For my 2nd year engineering design course, we created a “toy” called Boss Tank. My group comprised of Julian Di Leonardo, Jake Nusca, Jacob Gillson and myself. The objective of this project was to design a toy that will fit disassembled into a 10 cm tall by 8cm wide plastic egg. This egg will be sold to children who will assemble and play with the toy. From the technical constraints given by the company; the toy must have parts which require assembly by the child and must not contain any stored potential energy in its disassembled state. The toy must also be at least 50% printed ABS plastic by weight. Once assembled, the toy must be able to store some form of potential energy and remain in place unaided until the child starts its run. An example of the wheel locking mechanism used to accomplish this, modelled in Siemens NX7 (an advanced CAD/CAM/CAE software package) can be seen below:
The toy can be set into motion by the child at any given time. When the run has begun, the toy must then travel at least 2.5 metres. The speed of the toy while it is running should be as high as possible while still being safe and under control. When is has finished moving, it must still be in a state where a second run is possible with minimal or no effort required for reset. The toy will then be marketed to the board of directors for approval.
If approval is given, the toy will go into mass production. All parts of the toy must be easy to manufacture and the total production cost must be low enough as to provide ample profit margins for the company. The method of production must be high yield and the parts must not pose any danger to the children during assembly or play. With all of these constraints in mind, a toy was developed that will be safe, easy to assemble, and very fun to play with.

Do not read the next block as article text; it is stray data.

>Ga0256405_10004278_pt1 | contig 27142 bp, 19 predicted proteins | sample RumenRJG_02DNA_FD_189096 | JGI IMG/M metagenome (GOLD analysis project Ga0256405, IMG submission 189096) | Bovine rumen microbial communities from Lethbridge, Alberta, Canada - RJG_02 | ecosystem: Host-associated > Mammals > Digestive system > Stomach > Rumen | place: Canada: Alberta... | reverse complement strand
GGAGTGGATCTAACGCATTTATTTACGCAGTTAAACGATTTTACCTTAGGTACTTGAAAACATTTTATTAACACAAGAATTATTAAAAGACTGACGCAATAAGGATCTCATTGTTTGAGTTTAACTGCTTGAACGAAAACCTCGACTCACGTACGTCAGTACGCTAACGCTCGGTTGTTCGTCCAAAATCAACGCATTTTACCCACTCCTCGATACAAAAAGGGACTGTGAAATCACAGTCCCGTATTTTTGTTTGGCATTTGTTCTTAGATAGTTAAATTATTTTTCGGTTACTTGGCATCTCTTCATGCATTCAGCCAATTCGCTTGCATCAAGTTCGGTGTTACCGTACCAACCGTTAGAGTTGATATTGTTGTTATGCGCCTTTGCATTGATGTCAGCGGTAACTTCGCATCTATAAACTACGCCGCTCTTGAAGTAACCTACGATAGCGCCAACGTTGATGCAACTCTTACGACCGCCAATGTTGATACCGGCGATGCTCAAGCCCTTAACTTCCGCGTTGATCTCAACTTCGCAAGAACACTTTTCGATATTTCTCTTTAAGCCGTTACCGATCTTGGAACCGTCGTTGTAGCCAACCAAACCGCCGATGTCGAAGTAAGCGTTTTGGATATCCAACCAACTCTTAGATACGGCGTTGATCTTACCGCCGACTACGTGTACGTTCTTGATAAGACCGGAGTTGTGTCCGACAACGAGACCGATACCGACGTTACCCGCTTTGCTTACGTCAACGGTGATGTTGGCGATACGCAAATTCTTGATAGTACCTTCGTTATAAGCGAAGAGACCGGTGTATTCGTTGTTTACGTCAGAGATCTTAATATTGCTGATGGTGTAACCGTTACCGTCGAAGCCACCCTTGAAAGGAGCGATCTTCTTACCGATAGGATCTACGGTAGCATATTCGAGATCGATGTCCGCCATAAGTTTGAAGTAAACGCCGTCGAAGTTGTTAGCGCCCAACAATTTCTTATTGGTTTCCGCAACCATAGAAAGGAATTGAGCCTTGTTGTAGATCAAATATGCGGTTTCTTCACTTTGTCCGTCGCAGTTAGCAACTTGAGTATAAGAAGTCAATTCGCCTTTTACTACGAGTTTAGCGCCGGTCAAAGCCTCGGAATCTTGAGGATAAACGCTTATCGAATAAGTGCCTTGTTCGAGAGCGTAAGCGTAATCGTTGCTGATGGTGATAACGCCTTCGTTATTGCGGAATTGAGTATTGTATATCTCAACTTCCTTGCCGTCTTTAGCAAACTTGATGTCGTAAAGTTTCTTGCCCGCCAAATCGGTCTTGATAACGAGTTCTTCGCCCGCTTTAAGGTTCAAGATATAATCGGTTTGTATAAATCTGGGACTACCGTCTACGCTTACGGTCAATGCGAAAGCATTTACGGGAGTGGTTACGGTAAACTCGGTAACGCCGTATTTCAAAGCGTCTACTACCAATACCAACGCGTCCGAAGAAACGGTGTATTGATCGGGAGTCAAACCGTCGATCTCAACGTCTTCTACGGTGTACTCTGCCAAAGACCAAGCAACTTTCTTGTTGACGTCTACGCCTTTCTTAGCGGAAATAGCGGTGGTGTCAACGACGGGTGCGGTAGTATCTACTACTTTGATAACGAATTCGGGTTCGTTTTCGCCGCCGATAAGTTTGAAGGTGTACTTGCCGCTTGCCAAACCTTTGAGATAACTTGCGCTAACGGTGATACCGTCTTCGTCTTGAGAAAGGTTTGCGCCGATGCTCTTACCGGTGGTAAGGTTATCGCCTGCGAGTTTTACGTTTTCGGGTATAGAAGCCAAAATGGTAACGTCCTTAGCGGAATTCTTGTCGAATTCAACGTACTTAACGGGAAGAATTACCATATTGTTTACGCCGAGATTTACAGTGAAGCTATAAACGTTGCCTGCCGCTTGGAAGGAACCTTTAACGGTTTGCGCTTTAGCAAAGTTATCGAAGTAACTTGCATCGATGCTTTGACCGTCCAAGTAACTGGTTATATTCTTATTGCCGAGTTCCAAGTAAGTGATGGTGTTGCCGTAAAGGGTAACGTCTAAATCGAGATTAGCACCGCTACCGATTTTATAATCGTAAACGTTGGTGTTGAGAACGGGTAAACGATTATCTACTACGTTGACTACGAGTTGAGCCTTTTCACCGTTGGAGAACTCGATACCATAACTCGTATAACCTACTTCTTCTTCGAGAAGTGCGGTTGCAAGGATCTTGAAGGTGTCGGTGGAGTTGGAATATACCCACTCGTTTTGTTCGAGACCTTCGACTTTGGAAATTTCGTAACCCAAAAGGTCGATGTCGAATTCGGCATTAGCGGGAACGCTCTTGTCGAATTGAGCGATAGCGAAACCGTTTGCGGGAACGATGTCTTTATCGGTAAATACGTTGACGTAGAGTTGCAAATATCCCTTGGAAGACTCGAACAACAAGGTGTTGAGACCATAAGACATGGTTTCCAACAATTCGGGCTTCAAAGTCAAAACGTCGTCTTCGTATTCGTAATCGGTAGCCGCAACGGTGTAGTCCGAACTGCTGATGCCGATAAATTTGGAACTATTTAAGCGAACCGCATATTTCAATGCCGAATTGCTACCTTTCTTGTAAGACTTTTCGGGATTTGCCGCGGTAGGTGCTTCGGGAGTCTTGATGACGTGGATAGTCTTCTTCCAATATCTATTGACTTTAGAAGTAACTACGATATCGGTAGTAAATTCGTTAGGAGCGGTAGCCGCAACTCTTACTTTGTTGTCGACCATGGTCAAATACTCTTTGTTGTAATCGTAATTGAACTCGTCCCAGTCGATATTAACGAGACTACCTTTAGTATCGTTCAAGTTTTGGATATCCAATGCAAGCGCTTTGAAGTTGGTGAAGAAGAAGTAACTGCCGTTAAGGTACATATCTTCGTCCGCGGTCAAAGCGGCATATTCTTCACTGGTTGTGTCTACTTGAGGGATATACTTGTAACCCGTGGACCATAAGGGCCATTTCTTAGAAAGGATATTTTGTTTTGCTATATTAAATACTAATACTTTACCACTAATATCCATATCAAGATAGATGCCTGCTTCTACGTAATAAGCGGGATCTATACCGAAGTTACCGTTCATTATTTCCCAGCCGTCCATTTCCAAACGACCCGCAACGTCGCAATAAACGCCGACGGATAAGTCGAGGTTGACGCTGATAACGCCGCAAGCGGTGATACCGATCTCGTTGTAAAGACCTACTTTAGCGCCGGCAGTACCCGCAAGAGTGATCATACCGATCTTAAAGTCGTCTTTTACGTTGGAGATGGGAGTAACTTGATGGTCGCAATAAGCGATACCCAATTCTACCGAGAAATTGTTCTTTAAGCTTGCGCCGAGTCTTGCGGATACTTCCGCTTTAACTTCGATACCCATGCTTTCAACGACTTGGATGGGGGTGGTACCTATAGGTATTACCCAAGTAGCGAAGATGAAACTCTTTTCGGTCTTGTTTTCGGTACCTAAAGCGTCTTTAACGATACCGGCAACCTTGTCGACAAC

Using team brainstorming and decision making methods, an initial prototype was developed. Through engineering design and development, concept mechanisms for propulsion and locking were created and tested until a suitable working model was created. After all of the designs had been reviewed by the team, a prototype was printed and tested to assess the effectiveness of the mechanisms. This prototype, through testing and analysis, was continually improved until a final design was achieved.
The final design was then assessed based on manufacturing cost and practicality. Using average industry standards, a cost model for the materials was created to assess the practicality of mass production. From this cost model, it was found that one injection moulded ABS Boss Tank unit would cost $0.891 USD. Once the design was assessed for feasibility, a marketing model was constructed that would set an appropriate theme and appeal to children ages 5 and up. A line of TV and magazine ads will be launched to raise awareness of the product, an example of which can be seen below:
Boss Tank Youtube Commercial